Recommender systems, also known as recommendation engines, are used in online personalized predictive models and have been increasingly implemented in many areas of application to extract useful information from data; however, most of the available approaches that rely upon traditional statistical outcomes are unable to extract crucial knowledge [10,11] such as severity reduction estimates for patients with asthma [6]. Therefore, recommender systems can overlook significant effects of C sativus L supplements in patients with allergic asthma.

    Recently, researchers have begun to estimate the effectiveness of clinical medicine using machine learning methods [12]. Machine learning techniques can be used to approximate the treatment effects of medicines [13,14]. An important application of machine learning in medicine is the development of automated risk-prediction algorithms to guide clinical care [15]. These algorithms can be used to integrate and interpret complex biomedical and health care data in scenarios where traditional statistical methods may not work [7].

    To address the current limitations, a clinical prediction system based upon machine learning algorithms was developed to estimate the level of effect of C sativus L supplements in patients with allergic asthma. To classify clinical improvement in patients, we developed a model that determines the potential effect of C sativus L supplements on individual patients with asthma by extracting the factors with the greatest effect from clinical features, hematologic features, anti-inflammatory features, and Asthma Severity Score.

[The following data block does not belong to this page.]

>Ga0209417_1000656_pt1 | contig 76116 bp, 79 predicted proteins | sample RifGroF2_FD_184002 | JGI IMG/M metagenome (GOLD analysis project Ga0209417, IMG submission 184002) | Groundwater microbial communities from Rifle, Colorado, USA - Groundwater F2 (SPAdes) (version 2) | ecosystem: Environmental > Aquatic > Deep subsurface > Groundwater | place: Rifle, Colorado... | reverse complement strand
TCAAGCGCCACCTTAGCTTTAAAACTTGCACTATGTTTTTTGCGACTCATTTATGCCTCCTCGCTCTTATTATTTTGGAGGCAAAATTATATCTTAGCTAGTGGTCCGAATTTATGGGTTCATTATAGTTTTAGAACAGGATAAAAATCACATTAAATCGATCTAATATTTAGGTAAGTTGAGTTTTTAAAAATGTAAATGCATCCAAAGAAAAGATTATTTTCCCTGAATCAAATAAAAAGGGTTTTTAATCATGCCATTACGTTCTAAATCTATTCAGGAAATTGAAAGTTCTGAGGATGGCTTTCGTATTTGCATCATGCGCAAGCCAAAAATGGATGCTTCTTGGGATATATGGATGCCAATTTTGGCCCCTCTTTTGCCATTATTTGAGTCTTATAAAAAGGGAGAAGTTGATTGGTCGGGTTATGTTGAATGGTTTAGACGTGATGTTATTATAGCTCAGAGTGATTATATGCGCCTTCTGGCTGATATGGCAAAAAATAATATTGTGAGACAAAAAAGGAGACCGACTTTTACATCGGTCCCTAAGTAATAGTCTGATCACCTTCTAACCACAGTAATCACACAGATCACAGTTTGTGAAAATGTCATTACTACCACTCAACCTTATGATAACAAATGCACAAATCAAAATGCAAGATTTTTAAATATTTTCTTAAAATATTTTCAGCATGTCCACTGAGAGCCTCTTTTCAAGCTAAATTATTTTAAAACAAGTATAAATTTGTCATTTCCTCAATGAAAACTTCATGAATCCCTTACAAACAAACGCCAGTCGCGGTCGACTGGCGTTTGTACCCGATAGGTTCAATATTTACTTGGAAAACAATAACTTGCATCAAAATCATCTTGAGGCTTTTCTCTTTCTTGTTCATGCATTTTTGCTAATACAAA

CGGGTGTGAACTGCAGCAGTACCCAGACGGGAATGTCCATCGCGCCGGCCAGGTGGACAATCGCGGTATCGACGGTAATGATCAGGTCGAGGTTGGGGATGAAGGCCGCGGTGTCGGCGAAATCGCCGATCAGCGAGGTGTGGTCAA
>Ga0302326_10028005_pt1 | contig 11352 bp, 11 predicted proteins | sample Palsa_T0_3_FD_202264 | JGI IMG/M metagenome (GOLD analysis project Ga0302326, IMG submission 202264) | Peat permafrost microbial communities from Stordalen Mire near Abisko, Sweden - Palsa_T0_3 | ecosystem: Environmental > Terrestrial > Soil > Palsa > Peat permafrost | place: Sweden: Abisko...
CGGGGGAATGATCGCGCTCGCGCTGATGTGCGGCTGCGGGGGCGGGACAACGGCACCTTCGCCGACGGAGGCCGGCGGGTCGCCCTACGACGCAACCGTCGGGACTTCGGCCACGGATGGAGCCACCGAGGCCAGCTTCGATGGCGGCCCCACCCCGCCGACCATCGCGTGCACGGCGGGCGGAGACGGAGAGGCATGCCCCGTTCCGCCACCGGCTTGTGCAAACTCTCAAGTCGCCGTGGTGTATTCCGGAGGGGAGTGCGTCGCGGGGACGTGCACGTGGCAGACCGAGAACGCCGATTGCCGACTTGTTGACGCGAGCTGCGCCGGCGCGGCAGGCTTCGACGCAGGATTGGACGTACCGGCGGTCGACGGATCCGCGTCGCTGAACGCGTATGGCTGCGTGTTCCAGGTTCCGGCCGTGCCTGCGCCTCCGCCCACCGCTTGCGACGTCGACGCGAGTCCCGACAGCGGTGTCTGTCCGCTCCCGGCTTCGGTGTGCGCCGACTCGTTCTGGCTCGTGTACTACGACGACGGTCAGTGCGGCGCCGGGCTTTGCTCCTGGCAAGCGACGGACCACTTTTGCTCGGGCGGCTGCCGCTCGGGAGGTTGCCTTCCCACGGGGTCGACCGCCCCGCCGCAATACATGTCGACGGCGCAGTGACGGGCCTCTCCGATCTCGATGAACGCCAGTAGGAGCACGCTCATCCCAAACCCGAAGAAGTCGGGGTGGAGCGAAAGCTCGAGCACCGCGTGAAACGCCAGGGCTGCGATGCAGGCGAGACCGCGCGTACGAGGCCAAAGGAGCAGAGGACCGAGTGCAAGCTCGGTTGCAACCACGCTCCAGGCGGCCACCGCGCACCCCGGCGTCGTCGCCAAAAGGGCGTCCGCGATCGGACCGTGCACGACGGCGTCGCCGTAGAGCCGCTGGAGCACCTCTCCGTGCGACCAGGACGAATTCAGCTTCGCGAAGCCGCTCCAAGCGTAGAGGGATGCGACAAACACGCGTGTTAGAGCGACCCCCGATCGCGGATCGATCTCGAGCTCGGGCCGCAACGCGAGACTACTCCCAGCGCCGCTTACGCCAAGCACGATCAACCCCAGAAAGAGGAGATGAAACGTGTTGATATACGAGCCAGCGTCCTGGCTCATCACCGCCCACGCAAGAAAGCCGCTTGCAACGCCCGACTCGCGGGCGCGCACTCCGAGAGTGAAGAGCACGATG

Methods

    Data Description

    To develop and evaluate a genetic algorithm–modified neural network model, we used a dataset [6] containing data on men (n=40) and women (n=40) with asthma who ranged in age from 18 to 65 years and who received C sativus L supplements. Using diagnostic criteria from the Global Initiative for Asthma, these patients had been diagnosed with mild or moderate allergic asthma by a pulmonologist in May 2017 or October 2017 and were recruited from the outpatient clinic at Imam Khomeini Hospital in Ahvaz, Iran.

    Participants were asked to take one oral capsule containing 50 mg of dried C sativus L stigma (from the Faculty of Pharmacy at Ahvaz Jundishapur University of Medical Sciences) twice daily at 12 hour intervals. The C sativus L stigma was procured from Estahban, Fars Province, Iran (Herbarium code: JPS018118). The capsules contained 50 mg of dried saffron stigma and starch (as fillers). Each participant was asked to fill out questionnaires about asthma clinical symptoms and to have a sample of blood drawn. Additionally, the participants were interviewed about their socio-demographic status, job, smoking, medical background, and medication.

    Clinical Symptoms and Critical Factors